By Steve Sears
Donna Andelora speaks about her son, Joey.
“Joey was the light that shined in the family. He was happy, he was humorous, he was fun, always wanted to help everybody else more so than himself. He was a very sensitive kid; if one of my other kids was feeling bad about something, he was the one who was always there.”
Joey was also smart, had dreams and goals. “He was smart, he wanted to be an engineer,” Andelora continues. “He was great at taking things apart and putting them back together and building things from a young age. In school he was always moved up in his classes. They would call me and say, ‘Mrs. Andelora, we recommend that Joey go to the next level.’ I think part of that played part in his addiction – his curiosity – he was always up for the challenge.”
Joey Andelora died of a heroin overdose when he was just 22 years old. He would’ve turned 29 in February.
Andelora, who after her son’s death founded the Lost Angels Bereavement Group for parents who have lost children to addiction, was invited to President Donald Trump’s State of the Union Address by Democratic Congresswoman Mikie Sherrill, whom she first met in October when she was campaigning. Andelora was invited to be part of a roundtable discussion on the opioid crisis at Blue Crest Recovery in Woodland Park. She attended the event, spoke from her heart, and made an impact. “She won the election, and I was invited, and at first was in shock. I couldn’t believe that I had received the phone call. However, after that wore off, I told myself, ‘You just got invited to the State of the Union Address, of course you’re going.’” She then called back and accepted the invite.
From 3:00 p.m. to the 9:00 p.m. Address time, she attended many receptions and was able to speak with many Congressmen and women, who told her they know of the statistics and numbers and know that it’s a problem. “I was able to voice my opinion,” she says, “and suggest what they need to work on. So, I was able to share with hopes that Congress will try to make a change. It needs to be looked at like any other disease. That was the most important thing I wanted to get across.”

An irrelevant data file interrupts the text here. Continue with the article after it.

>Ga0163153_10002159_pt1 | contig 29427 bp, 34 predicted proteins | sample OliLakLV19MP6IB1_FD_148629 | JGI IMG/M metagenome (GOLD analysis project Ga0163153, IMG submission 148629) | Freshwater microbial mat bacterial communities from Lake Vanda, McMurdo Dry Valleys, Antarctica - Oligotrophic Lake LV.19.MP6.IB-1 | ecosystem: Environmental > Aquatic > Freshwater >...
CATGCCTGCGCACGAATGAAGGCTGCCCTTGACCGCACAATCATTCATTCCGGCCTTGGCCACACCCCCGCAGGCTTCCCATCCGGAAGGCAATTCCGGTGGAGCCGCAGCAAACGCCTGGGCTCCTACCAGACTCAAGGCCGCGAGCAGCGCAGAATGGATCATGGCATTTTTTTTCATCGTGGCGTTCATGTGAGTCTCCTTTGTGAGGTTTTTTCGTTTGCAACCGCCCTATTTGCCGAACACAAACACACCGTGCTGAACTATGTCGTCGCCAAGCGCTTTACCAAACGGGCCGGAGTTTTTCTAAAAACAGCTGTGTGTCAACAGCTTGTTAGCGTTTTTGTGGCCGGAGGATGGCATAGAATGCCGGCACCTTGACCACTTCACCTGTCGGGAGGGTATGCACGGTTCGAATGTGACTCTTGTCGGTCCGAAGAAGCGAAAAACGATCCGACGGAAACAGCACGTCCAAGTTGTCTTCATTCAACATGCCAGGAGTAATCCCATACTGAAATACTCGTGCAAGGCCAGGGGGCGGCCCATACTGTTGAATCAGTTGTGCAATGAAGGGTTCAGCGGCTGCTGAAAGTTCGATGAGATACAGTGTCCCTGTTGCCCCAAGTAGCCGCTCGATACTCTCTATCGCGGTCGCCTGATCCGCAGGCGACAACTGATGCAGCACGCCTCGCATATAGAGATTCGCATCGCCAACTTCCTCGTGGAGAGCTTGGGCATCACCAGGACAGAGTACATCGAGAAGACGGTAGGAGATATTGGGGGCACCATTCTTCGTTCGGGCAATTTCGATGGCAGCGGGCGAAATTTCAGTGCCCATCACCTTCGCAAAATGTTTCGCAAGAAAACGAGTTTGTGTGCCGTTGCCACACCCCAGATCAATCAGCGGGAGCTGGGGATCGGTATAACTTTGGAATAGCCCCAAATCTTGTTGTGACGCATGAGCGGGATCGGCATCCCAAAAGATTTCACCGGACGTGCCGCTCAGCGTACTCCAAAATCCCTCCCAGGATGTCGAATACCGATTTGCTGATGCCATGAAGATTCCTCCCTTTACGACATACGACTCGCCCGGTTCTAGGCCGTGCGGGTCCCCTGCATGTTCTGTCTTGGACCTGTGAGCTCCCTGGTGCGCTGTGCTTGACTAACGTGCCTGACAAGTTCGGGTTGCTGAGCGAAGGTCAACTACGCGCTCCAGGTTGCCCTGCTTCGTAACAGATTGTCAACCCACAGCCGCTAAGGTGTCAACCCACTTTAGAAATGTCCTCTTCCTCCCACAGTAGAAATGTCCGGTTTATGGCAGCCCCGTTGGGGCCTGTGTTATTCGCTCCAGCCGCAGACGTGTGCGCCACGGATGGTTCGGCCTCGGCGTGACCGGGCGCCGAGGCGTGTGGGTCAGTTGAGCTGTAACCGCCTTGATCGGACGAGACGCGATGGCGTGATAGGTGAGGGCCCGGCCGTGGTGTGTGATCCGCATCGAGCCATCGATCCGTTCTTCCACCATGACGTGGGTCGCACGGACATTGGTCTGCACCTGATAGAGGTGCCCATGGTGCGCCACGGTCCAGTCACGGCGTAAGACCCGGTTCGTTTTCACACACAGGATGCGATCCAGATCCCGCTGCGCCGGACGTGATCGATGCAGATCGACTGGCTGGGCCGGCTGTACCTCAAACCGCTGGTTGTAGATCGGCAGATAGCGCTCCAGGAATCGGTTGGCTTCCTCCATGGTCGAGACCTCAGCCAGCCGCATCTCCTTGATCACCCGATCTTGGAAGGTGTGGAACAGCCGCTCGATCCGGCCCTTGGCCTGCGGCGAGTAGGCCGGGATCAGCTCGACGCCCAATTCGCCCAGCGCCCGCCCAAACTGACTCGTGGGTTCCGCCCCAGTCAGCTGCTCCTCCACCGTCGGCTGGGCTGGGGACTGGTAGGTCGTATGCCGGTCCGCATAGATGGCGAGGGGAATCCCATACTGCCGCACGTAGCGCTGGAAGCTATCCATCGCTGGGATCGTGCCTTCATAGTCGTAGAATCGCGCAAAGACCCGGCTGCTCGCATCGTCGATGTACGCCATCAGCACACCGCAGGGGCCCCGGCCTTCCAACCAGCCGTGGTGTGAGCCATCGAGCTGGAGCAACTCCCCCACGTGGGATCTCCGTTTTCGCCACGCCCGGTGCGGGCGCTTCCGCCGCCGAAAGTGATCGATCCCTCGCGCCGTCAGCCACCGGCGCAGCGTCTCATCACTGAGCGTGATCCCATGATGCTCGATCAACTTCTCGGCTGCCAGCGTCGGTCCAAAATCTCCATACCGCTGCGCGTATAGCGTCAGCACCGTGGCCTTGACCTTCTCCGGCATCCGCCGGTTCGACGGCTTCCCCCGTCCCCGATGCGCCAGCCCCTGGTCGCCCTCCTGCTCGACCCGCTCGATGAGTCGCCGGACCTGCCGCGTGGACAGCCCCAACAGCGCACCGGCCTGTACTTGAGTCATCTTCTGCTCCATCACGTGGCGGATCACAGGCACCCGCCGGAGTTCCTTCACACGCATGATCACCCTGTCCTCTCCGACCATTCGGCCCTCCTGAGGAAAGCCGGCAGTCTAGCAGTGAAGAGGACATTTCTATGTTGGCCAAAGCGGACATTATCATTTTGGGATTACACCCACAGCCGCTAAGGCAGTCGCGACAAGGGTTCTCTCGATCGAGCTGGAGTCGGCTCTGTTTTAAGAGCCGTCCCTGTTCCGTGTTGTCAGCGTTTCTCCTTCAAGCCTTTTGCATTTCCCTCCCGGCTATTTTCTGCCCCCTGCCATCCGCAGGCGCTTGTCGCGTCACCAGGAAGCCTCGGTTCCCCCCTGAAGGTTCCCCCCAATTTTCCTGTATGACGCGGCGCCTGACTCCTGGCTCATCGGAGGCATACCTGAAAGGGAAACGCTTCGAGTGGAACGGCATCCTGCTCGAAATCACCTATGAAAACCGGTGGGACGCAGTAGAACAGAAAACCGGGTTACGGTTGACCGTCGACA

“We have a big job to do.”
For Andelora, it was an honor and an unbelievable experience to be there. She did not meet the President and Vice President but did meet Speaker of the House Nancy Pelosi.
“You don’t, early on,” says Andelora, regarding noticing a person under the influence of drugs. “When they try pills for the first time you don’t notice it, and once they become addicted, they become very good at hiding it from you. Sometimes when they’re in adolescence, it’s very hard for a parent who is not educated in addiction – which at the time, I wasn’t – to notice the difference between normal teenage behavior and abnormal behavior.” Joey started taking pills at a friend’s house. While there after school, he and his friend took a few of the pills prescribed for his friend’s Mom. “That was the beginning of him trying the pill. It was opioids; we both know how addictive it is. It only takes once or twice.”
Joey quickly became addicted to opioids, and then he and his family got into the ugliness of it. The availability of pills was no longer, so any money he had from a part-time job he spent on pills, soon on higher dosages and milligrams, and when he could buy them on the street, he started stealing money from his family, and then the opioids progressed to heroin. “They’re in denial,” says Andelora about addicts. “They lie to you and they believe their own lies.” Joey was able to handle the addiction in the beginning. He graduated high school and was set to attend Rutgers University in New Brunswick to study to be an engineer. “He never made it through his first semester,” says Andelora solemnly.
Joey attended rehab in California, New Hampshire, multiple spots in Florida, and he was well for a while, then relapsed. During this time, he’d be clean from the drug, but depression and anxiety would set in when he, realizing what he’d done to himself, the poor decision he’s made, he started battling both the addiction and the mental illness. “It’s a continuous battle, a lifetime disease,” Andelora says.